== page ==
Consider this: the actors performing Hamlet deliver the same lines if it’s a free show in the park or a special appearance at Carnegie Hall, no matter the size of the audience. At least, we in the audience hope for as much, don’t we? Those performers know what some of us forget: The show must go on. Not because it’s important to you, but because it’s important to them — those who have paid you in money, time, or even just excitement. Because the people in your audience matter — no matter how many of them are sitting there, or how much they paid.
Never underestimate that which is small, whether they be questions, commitments or engagements. What may seem trivial or minor to a leader might be seriously significant to the person asking. Unfortunately, it’s tempting to give half attention to something that seems small or unimportant. Take for instance, my profession as a speaker. It’s oh-so-easy to write off smaller groups with a, “Oh, it’s just 12 people,” as if that doesn’t demand or deserve the same level of respect, preparation, or commitment as an audience of 1200. But true personal leadership and professionalism means you bring your A-game regardless. That’s integrity. And you know what? Integrity tends to pay off, because the attention you give to that issue you deem minor may allow that staff member to better serve a client, a client who may end up referring more business or increasing their contract with you — or, in the case of that small audience, there may be a power player or your next client among those twelve.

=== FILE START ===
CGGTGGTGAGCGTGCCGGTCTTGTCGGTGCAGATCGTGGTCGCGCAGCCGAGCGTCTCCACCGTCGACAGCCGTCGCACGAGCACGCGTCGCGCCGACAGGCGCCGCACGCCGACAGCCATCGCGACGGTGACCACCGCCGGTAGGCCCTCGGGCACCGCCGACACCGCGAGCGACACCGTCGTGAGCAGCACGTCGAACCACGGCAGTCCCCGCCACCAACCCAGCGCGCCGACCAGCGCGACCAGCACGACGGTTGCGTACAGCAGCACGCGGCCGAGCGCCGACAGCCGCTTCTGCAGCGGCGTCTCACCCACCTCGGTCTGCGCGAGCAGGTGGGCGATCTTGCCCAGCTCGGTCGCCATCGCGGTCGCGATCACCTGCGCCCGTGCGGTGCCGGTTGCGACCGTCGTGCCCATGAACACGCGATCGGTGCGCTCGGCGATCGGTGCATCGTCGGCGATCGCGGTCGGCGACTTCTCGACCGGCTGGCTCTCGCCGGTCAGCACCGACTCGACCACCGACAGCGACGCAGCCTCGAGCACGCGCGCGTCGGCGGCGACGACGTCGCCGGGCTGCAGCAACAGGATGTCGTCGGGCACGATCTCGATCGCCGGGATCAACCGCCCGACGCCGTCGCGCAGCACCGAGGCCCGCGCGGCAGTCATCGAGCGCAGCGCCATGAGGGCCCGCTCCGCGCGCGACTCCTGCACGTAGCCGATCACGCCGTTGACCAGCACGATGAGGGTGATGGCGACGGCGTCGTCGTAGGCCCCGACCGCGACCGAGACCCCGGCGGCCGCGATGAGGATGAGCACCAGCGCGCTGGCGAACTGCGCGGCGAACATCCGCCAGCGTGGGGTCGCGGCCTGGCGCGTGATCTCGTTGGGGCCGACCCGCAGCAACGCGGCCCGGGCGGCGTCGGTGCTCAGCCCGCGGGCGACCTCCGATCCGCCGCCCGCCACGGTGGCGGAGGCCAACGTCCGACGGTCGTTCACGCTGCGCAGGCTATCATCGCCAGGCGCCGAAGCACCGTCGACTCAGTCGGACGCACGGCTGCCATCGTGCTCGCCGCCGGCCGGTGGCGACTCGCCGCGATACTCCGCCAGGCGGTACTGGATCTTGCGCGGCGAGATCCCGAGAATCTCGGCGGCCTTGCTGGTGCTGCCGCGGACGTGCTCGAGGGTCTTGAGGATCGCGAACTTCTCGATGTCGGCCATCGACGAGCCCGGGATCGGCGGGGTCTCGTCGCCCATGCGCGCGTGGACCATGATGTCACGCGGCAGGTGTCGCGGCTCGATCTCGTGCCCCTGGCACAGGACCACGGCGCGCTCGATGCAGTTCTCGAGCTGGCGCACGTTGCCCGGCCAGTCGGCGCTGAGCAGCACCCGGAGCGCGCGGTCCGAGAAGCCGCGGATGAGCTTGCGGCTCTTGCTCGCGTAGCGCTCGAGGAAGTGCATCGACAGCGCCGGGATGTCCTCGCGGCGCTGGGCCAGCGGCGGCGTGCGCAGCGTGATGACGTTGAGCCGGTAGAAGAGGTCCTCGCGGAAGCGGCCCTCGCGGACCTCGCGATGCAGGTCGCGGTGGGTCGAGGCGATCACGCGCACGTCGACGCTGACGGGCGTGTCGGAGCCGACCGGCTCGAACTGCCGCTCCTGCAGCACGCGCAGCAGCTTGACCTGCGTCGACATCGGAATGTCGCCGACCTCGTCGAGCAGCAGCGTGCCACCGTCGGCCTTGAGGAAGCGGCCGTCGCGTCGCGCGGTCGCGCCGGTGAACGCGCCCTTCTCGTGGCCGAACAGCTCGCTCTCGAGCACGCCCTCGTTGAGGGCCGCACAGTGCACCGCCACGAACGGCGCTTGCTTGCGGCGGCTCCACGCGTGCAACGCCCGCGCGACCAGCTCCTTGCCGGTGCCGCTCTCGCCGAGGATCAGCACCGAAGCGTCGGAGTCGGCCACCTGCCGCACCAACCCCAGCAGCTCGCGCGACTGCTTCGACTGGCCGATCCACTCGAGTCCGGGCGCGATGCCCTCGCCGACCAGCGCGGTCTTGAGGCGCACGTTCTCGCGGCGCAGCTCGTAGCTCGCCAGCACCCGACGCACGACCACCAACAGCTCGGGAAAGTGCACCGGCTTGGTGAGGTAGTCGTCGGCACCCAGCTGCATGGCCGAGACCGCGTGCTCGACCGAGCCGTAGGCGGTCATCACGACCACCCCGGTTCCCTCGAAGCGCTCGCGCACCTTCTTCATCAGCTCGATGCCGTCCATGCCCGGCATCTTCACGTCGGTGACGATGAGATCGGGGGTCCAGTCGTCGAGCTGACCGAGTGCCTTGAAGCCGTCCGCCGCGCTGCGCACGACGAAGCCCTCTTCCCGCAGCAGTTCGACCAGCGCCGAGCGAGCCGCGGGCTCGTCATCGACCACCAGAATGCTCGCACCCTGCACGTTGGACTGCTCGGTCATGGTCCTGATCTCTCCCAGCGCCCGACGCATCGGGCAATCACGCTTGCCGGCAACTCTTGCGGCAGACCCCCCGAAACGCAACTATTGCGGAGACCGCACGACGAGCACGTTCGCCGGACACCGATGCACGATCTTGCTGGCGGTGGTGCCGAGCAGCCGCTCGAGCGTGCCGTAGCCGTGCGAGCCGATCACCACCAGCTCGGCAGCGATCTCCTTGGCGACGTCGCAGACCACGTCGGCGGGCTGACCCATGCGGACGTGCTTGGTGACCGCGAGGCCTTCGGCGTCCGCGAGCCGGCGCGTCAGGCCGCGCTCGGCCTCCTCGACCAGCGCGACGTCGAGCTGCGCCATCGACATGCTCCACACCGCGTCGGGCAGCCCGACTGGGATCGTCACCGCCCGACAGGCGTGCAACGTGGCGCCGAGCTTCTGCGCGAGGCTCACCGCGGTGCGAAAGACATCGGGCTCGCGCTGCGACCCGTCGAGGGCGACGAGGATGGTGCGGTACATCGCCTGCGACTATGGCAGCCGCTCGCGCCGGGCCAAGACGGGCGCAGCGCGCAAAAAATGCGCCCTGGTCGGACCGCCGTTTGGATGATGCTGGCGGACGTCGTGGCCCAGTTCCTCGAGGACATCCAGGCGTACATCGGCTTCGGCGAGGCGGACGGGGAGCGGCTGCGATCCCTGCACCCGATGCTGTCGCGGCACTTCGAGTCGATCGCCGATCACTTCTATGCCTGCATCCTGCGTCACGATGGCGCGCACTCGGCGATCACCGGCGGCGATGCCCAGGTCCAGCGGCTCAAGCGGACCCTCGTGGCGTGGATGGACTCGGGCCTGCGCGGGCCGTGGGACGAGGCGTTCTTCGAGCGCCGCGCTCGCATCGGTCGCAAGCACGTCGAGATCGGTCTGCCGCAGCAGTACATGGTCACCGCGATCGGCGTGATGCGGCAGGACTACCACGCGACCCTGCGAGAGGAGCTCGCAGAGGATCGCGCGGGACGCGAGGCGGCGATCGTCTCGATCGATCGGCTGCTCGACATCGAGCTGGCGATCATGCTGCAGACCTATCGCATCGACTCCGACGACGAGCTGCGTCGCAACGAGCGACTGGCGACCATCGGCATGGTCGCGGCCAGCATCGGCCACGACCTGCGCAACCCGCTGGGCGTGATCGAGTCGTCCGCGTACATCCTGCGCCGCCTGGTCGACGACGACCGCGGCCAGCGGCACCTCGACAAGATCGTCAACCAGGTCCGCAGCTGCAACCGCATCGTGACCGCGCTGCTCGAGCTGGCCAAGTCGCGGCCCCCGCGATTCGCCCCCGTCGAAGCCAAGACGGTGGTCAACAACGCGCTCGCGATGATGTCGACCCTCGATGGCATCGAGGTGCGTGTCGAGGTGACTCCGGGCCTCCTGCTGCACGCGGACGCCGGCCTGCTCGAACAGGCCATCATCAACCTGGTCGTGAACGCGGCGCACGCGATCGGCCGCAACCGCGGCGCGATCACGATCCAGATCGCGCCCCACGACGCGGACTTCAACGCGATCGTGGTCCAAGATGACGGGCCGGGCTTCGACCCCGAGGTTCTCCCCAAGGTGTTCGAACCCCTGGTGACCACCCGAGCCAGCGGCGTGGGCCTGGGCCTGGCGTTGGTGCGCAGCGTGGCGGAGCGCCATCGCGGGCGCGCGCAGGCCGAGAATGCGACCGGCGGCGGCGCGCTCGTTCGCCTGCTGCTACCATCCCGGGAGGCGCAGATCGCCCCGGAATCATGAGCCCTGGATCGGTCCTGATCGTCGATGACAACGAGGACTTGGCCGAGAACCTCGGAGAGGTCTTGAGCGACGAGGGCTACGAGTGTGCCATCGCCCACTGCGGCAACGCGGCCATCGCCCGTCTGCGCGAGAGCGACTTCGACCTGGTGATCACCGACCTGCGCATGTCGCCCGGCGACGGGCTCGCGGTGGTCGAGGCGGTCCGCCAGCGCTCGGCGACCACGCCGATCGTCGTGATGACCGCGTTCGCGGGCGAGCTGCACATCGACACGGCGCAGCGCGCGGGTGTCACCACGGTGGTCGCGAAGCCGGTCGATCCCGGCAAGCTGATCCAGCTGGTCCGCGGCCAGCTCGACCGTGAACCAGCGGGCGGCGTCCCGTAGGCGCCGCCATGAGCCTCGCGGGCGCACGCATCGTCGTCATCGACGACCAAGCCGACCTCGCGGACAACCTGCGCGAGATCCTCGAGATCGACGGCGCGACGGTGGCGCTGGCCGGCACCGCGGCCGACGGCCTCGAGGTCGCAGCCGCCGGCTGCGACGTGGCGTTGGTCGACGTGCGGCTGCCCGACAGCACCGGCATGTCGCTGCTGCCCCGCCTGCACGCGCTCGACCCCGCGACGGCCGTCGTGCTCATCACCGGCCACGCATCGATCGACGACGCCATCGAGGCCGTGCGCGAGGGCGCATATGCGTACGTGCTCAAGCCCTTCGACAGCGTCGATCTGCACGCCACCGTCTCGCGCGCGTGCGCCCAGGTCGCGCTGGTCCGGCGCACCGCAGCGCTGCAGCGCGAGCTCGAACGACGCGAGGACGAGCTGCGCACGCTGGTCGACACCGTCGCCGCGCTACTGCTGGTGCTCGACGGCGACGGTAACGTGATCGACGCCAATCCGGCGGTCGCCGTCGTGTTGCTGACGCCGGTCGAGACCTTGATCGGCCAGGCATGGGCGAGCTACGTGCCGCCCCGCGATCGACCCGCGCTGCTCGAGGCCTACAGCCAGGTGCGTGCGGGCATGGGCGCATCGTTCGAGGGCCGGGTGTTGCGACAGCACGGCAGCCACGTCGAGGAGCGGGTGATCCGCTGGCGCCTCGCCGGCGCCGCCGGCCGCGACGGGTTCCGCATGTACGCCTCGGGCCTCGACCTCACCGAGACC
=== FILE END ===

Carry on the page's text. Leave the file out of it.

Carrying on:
It doesn’t matter if it’s large and important or small and “trivial” to you — your responsibility is the same. Let your work reflect that.